Team-based care improves BP control in hypertension
MedWire News: A strategy of team-based care for patients with hypertension achieves greater reductions in blood pressure (BP) than standard intervention, results of a meta-analysis demonstrate.
Particularly notable were the contributions of pharmacists and nurses, say the researchers, who call for greater integration of these respective professions into care strategies.
Treatment of hypertension remains a key priority in the USA, and the 8th Joint National Committee on Prevention, Detection, Evaluation and Treatment of High BP (JNC-8) is currently considering strategies to improve BP control.
A number of controlled clinical trials have now examined the benefit of various strategies of interdisciplinary, team-based care.
In the present, published in the Archives of Internal Medicine, Barry Carter (University of Iowa, Iowa City, USA) and colleagues performed a search for relevant trials.
They found 37 independent studies that included at least two patient groups (one standard care and the other[s] intervention) where detailed measurements of BP were taken.
When considered separately, several interventions decreased systolic BP significantly or to a degree approaching significance, including pharmacist treatment recommendations (–9.30mmHg); providing patient education about BP medications (–8.75mmHg); intervention by nurses (–4.80mmHg); and use of a treatment algorithm (–4.00mmHg).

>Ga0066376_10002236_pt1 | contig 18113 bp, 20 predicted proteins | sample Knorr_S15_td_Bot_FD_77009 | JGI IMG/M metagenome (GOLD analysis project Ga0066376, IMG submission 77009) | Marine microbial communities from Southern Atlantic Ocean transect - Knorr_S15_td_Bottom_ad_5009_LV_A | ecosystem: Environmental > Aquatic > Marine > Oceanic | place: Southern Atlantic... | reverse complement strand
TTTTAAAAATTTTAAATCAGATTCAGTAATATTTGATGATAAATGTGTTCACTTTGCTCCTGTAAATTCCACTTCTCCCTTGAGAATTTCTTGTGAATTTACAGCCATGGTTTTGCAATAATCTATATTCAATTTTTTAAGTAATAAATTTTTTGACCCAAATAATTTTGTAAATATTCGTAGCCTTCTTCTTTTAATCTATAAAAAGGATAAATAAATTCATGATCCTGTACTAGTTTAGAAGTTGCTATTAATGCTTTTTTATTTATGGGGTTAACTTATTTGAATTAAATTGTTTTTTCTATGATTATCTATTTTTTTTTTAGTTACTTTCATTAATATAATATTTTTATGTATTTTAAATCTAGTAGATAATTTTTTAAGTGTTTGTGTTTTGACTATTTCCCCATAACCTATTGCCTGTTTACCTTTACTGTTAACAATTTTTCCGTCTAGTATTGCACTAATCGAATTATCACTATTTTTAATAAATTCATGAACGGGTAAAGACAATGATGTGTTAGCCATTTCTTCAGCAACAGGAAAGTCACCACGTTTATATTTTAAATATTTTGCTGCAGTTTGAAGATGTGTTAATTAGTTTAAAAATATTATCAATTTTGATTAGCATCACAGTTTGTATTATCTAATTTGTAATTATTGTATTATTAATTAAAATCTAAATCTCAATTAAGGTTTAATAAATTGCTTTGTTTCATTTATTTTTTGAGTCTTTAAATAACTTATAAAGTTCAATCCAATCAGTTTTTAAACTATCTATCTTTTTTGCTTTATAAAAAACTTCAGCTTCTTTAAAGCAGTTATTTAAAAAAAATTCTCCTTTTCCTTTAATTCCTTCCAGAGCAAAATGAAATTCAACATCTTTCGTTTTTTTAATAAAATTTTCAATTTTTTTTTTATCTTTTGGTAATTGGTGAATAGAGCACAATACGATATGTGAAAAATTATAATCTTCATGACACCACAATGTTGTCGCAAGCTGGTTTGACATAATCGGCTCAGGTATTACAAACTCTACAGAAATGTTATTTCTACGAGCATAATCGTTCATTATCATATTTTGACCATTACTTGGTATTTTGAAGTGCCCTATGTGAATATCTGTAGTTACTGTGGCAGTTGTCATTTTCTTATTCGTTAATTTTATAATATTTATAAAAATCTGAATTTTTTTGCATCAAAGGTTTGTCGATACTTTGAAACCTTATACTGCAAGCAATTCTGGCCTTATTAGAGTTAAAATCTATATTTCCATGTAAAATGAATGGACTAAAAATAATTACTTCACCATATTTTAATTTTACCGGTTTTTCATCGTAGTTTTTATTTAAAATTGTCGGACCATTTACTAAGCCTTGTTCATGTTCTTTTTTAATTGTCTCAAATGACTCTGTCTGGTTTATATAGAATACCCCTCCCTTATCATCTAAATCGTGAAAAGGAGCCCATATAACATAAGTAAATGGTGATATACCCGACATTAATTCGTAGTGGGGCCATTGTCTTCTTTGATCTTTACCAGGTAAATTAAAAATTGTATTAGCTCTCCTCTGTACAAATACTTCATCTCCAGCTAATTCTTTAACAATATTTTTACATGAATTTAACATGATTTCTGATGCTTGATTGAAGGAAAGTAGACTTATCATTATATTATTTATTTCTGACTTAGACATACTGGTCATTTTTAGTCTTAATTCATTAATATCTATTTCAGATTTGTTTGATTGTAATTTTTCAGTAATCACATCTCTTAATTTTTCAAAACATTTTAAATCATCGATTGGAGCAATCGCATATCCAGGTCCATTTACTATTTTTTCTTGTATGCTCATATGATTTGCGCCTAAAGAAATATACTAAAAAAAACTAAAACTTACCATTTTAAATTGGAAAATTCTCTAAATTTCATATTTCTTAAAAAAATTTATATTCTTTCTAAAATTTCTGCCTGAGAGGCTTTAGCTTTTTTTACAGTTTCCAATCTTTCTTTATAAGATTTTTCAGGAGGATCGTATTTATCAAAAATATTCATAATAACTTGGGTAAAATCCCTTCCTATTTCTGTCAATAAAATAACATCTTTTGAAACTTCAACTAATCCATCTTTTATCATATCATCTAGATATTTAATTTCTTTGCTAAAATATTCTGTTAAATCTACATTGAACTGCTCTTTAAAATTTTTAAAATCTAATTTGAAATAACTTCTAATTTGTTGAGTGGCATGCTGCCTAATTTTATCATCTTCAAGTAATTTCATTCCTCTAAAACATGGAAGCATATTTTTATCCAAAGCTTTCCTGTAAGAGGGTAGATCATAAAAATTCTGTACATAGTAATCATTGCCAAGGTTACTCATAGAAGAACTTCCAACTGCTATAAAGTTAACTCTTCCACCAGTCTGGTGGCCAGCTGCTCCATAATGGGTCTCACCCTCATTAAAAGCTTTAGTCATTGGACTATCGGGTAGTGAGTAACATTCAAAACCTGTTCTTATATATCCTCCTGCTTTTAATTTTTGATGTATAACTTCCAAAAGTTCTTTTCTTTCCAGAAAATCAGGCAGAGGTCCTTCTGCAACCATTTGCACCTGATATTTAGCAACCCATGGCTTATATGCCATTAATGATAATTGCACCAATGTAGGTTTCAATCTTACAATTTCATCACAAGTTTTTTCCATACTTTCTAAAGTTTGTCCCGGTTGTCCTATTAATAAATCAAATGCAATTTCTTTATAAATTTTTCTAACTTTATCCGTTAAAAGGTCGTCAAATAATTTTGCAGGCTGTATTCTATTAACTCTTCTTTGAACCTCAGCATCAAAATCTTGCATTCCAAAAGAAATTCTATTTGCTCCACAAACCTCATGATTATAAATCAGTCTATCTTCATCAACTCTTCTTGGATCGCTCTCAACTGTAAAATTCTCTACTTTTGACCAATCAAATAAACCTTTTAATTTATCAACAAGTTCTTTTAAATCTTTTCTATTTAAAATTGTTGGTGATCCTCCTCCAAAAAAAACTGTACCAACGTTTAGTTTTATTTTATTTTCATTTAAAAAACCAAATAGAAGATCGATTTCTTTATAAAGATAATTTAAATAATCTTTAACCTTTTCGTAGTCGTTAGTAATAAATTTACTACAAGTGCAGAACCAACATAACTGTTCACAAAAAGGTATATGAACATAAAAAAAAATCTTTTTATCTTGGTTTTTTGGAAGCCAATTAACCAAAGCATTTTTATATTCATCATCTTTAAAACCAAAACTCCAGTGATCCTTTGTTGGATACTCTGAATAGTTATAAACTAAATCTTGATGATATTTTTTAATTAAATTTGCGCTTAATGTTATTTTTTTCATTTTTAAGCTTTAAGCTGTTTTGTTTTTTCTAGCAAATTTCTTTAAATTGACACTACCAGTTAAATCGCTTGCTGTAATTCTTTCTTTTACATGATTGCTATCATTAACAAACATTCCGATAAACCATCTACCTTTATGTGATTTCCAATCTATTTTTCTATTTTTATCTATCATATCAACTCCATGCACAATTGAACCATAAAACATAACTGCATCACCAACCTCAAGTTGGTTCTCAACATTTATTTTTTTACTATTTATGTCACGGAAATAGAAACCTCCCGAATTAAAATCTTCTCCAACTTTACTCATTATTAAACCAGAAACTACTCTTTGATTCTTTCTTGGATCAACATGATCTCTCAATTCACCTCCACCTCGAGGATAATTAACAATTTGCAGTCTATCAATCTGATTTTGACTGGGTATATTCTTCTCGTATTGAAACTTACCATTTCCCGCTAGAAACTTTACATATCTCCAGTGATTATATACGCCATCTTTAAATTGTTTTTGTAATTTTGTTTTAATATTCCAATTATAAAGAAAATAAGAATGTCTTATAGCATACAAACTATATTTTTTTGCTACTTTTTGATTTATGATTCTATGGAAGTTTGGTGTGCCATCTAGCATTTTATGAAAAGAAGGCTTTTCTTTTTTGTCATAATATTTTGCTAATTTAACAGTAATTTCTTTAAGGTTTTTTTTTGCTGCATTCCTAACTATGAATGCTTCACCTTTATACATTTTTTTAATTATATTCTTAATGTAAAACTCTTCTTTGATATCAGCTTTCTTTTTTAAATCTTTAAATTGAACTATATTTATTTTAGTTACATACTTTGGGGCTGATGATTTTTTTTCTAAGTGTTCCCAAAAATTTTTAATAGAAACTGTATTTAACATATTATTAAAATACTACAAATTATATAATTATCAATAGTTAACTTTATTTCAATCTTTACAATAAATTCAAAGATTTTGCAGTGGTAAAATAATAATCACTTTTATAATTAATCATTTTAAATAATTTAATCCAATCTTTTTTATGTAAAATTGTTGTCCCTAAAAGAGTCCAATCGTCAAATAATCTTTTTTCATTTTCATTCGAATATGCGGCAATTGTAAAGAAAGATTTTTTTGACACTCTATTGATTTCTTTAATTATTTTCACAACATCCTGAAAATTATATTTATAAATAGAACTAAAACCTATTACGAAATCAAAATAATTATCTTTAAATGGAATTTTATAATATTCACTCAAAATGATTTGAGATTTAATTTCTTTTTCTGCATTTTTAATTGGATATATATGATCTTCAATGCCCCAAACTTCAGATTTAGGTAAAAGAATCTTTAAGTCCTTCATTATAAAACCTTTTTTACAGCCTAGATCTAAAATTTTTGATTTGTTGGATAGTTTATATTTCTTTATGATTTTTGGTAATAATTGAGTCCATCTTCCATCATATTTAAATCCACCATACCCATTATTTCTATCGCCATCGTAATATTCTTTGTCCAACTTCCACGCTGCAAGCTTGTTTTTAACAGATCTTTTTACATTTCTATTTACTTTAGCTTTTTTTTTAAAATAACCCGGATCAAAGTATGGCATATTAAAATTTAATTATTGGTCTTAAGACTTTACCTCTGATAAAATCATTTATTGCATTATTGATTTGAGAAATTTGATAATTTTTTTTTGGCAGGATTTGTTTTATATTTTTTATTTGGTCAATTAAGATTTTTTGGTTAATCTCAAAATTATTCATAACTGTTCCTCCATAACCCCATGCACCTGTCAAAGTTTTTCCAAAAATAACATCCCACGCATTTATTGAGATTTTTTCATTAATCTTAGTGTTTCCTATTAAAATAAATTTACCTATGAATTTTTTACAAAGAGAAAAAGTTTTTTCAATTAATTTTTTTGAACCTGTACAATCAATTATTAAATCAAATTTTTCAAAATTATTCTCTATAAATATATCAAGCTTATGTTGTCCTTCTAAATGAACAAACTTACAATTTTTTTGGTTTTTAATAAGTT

The likelihood of successful SBP control was also significantly increased with these measures relative to standard care, at odd ratios of 2.89 for community pharmacists, 2.17 for pharmacists within primary care clinics, and 1.69 for nursing.
Discussing their findings Carter and colleagues comment: “We believe that nurses possess unique skills in patient management and non-medication counseling techniques that pharmacists usually do not.
“Likewise, pharmacists receive 4 years of concentrated education in medication pharmacology, pharmacokinetics, pharmacodynamics, therapeutics, and chronic disease drug-therapy guidelines.”
They advise that implementation of new hypertension guidelines should consider changes in health care organizational structure to include important components of team-based care.
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By Andrew Czyzewski